The Tin Mines and the Mining Industries of Perak and Other Papers (Classic Reprint)

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Excerpt from The Tin Mines and the Mining Industries of Perak and Other Papers

The duration of the Bronze Period is necessarily unknown, but it is conceded that it must have extended over a very considerable number of centuries. During it, man rose from a state of almost complete savagery to a comparatively high pitch of civilization. Writing was invented, and great advances made in many of the arts and manufactures; nearly all the animals we now keep were domesticated, and the cereals in cultivation, before the commencement of the Age of Iron.

During this time, judging from the abundance of bronze objects of all kinds that have been found, large quantities of tin must have been used. It is considered that the sources from which it was derived were Spain, Britain and Malaya. In the early Iron Period the great navigators of the world were the Phoenicians, and it was they who took tin from England and Spain and the Islands of India to the centres of civilization. There was, however, some other race of navigators who preceded the Phoenicians and exceeded them in the extent of their commercial voyages. Who these people were is uncertain, but the recent investigations into the antiquities of America make it certain that they crossed the Atlantic Ocean and carried on intercourse between the Old World and the New. A few of the discoveries that have been made may be mentioned here, to Show the connection that exists between the old inhabitants of America and those of Europe and Asia. The stone and bronze implements are absolutely identical; the round towers, pyramids and coins are very similar; in both hemispheres embalming the dead, artificially deforming skulls, and the rite of circumcision were practised; and the most con vincing of all is, perhaps, that carved representations of elephants have been found in Central America, and veritable tobacco pipes, associated with prehistoric remains of a period very many centuries before Columbus re introduced the use of tobacco into Europ-,e have been found in Ireland. It is perhaps not improbable that these people, whose existence is recognised by both philologists and antiquarians, may have traded, like their successors the Phoenicians, with the lands of the East, as it is certain they did with those of the West.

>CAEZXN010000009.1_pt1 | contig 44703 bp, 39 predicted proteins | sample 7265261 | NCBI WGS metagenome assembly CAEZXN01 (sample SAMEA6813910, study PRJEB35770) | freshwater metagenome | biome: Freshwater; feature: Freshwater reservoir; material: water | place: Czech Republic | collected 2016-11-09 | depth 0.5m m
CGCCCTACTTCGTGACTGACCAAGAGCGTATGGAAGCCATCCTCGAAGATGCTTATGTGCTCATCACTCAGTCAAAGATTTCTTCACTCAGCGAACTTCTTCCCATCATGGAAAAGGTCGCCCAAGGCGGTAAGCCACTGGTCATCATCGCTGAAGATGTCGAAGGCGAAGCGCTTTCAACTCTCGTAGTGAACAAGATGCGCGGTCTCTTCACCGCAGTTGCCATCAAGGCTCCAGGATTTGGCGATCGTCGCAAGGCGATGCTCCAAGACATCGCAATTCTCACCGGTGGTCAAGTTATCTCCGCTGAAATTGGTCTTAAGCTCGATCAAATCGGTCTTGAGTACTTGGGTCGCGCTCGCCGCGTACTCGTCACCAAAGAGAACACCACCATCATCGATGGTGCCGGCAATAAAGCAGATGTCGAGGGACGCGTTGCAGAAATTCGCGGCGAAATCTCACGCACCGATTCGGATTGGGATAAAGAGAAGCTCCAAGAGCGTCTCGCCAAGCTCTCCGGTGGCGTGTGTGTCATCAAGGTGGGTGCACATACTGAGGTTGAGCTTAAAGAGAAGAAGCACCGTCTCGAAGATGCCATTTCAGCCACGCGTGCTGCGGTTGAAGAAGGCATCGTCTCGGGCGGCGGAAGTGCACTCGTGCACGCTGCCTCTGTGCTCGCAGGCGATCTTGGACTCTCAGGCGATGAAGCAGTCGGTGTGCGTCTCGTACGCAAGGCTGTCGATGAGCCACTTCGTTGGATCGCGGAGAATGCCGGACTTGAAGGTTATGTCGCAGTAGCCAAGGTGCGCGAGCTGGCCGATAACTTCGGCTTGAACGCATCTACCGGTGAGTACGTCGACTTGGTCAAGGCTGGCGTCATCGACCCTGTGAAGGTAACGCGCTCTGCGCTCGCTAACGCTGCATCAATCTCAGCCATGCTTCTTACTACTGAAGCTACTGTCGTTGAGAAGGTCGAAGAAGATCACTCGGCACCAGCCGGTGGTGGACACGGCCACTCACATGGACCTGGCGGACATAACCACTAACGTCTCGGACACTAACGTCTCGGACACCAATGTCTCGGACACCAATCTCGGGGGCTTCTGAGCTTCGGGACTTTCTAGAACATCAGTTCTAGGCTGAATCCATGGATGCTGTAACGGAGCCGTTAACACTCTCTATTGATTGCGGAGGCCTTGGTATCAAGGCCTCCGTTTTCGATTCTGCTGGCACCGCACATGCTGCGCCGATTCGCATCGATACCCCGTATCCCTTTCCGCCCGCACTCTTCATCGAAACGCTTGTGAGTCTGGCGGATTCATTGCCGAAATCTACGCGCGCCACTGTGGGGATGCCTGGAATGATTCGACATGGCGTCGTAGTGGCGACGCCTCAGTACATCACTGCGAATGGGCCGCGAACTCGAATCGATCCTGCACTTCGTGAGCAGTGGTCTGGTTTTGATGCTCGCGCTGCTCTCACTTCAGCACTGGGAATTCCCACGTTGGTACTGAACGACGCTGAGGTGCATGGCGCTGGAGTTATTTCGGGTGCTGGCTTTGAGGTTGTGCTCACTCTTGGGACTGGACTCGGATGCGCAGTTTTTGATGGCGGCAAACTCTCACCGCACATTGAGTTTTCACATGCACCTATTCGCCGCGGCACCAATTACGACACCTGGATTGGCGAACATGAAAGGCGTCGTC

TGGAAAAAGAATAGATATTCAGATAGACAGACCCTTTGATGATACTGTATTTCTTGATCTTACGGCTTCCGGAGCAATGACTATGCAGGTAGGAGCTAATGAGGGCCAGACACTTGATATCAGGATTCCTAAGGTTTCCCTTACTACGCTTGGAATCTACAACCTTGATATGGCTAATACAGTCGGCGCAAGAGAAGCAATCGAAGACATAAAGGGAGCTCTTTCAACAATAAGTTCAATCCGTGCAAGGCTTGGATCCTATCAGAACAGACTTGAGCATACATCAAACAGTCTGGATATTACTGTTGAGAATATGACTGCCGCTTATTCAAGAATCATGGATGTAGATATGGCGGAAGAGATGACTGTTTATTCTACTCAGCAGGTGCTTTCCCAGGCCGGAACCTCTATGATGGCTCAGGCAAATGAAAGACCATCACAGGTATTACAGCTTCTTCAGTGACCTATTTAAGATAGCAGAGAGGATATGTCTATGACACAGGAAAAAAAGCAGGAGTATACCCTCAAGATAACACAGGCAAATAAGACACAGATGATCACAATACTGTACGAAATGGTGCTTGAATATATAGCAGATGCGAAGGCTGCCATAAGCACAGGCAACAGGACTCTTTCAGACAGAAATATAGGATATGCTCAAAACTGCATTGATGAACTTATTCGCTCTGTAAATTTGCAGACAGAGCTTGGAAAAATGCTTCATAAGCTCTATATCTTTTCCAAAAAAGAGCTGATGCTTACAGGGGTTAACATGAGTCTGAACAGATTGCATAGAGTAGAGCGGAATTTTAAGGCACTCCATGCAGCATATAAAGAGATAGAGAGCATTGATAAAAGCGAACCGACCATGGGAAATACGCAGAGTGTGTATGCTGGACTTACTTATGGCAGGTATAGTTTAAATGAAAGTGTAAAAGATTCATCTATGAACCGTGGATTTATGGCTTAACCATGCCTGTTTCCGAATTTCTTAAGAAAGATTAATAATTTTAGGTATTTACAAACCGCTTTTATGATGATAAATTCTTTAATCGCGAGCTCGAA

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This book is a reproduction of an important historical work. Forgotten Books uses state-of-the-art technology to digitally reconstruct the work, preserving the original format whilst repairing imperfections present in the aged copy. In rare cases, an imperfection in the original, such as a blemish or missing page, may be replicated in our edition. We do, however, repair the vast majority of imperfections successfully; any imperfections that remain are intentionally left to preserve the state of such historical works.


Publisher - Forgotten Books

Language - English

Author(s) - L. Wray


Published Date - August 28 2019

ISBN - 9780266253822

Dimensions - 22.9 x 15.2 x 0.9 cm

Page Count - 112

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